There is a buzz in the air of this town these days that is growing. But it isn’t the buzz
we are used to hearing – it is the kind of buzz that is much more likely to make an impact on the future success of Dayton than the typical buzz you are used to hearing.
Typical buzz we’ve heard in the past include things like "Fifth Third Field", "RiverScape", "Schuster Center", "Downtown Condos", "The Greene", "New Arcade Idea", etc. And these days the buzz is "New Caresource Building", "Ballpark Village", "More Downtown Condos", "Yet Another New Arcade Idea", etc. While most of these have been a success, others will likely be a success, and some remain to be seen – they are more about bricks, profits and the ever-so popular phrase "economic development". Yes, many of these developments have had a positive impact on our city and region, but it is very doubtful that any have caused people to want to relocate to our region or have prevented people from wanting to leave.
This new buzz I have mentioned is about two new groups that have formed in our city’s inner core – Generation Dayton and The Circus. Though I am not a member of either group (yet?), I have friends in both. The following is my non-expert personal take on the who’s and what’s that they represent. They are about as polar opposite as you can get in terms of the types
of people that have created them, but it is what these two groups have in common
that might make their impact on Dayton many times greater than even the
largest "economic development" project we have or will ever see.
Generation Dayton is the more established of the two groups as it has been together for a few years, having been started by a small group of young up-and-coming professionals and evolving into a 300+ organization under the Dayton Area Chamber of Commerce. They organize social and networking events, professional development functions and community service projects. Though their group is diverse, they are typically young college-educated professionals between the ages of 21 and 40. There are a significant number of young "suits" in this mix, but the group has a diversity of occupations and they all represent the future corporate and government leaders of Greater Dayton.
The Circus is a brand new group of various local artists and
bohemian types who have banded together to form a centralized community in which people of all different personalities and backgrounds (cultural, economic, racial and otherwise) can come together to interact, collaborate and simply do whatever it is they do. They are painters, musicians, writers, actors and poets who are getting organized so that they can obtain a physical space for their community members to be creative in and absorb the creativity around them. And while they are just getting started, I can tell you from having met a few of them that they are serious about their mission.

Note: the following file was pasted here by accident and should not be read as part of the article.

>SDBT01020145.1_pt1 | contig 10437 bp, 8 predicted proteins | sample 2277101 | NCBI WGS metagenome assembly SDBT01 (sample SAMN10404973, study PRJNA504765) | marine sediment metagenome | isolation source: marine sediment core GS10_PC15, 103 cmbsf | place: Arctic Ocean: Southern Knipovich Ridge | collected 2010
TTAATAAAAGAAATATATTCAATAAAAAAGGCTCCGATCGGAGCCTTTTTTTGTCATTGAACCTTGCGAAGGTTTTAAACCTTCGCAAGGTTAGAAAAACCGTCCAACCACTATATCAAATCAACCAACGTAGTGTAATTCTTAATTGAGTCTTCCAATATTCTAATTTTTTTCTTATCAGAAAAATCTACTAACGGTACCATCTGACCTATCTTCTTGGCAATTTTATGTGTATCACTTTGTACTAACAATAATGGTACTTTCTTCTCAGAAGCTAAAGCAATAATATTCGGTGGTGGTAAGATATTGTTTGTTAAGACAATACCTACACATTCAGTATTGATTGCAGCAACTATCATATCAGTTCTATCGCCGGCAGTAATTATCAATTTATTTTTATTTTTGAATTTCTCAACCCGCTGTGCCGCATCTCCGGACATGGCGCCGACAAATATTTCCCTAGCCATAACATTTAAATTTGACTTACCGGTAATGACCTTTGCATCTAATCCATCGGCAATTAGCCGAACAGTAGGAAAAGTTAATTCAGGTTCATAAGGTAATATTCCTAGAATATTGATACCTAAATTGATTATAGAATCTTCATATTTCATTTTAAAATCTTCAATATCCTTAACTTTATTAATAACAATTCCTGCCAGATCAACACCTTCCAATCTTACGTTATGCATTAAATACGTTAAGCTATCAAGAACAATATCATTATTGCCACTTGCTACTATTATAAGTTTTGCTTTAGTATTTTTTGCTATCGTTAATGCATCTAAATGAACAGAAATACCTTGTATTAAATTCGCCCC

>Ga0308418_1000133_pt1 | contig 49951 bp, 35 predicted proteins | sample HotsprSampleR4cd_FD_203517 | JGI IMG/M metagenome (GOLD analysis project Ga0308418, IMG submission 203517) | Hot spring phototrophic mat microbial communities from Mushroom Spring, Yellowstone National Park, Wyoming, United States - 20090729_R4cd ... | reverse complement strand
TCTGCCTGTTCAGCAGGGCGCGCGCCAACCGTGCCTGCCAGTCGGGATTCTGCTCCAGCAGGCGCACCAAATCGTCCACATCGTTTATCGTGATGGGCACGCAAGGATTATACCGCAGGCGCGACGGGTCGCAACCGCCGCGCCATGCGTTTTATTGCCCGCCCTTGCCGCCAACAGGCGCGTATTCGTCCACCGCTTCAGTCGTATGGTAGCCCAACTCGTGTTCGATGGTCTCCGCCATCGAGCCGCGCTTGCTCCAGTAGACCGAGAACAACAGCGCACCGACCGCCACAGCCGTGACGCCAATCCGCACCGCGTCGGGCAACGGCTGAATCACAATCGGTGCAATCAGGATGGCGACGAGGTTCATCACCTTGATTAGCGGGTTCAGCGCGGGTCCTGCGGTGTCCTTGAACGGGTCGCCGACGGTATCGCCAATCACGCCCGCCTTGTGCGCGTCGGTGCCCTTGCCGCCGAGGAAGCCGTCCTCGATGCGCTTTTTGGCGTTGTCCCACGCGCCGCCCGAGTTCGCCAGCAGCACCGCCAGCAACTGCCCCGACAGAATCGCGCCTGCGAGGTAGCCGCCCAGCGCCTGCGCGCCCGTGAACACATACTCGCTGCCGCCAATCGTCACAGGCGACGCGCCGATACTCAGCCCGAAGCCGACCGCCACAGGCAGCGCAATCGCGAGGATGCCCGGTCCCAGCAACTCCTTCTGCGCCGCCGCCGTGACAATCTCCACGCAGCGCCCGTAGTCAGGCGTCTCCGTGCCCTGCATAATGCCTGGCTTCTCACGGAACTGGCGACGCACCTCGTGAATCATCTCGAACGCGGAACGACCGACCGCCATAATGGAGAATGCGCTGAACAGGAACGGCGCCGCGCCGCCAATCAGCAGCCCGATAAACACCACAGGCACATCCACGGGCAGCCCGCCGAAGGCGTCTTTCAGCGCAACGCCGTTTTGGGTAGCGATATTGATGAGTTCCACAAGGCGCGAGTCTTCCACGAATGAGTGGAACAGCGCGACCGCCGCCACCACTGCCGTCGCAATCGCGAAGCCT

If the Generation Dayton set can be characterized by Dayton Racquet Club power lunches and Cafe Boulevard martinis, the Circus is Cannery Arts & Design Centre open houses and Jasper Wall Creative Sound Cafe expressos. Like I mentioned before – polar opposites. But as different as these groups may seem, they both have much in common. The often talked about "Creative Class"
can be equally claimed by each of these groups. Because of our generation’s unique dynamics, neither group is necessarily exclusive to each other. In fact there is a strong possibility that despite their obvious differences, these groups may find ways to create synergies and help each other rather than act like islands (a mistake made by so many of our region’s currently established groups and communities). They both seem to understand the importance, uniqueness and attractiveness of our urban core and are likely to make it their home base rather than some isolated location out in sprawl land. And most importanly is the fact that these groups were formed not by some special city committee or government task force – they were formed by regular citizens who decided that they wanted to do something to bring people together and build something to be proud of.
Of all the differences and similarities between Generation Dayton and The Circus, it is their common missions that are most noteworthy – encourage our younger (and not so younger) population to come together, form new friendships and networks, and ultimately silence the squelchers out there and do something no new building or shopping mall can do – give people a real reason to say "I am part of this community that values what I do and I am PROUD to be a Daytonian!".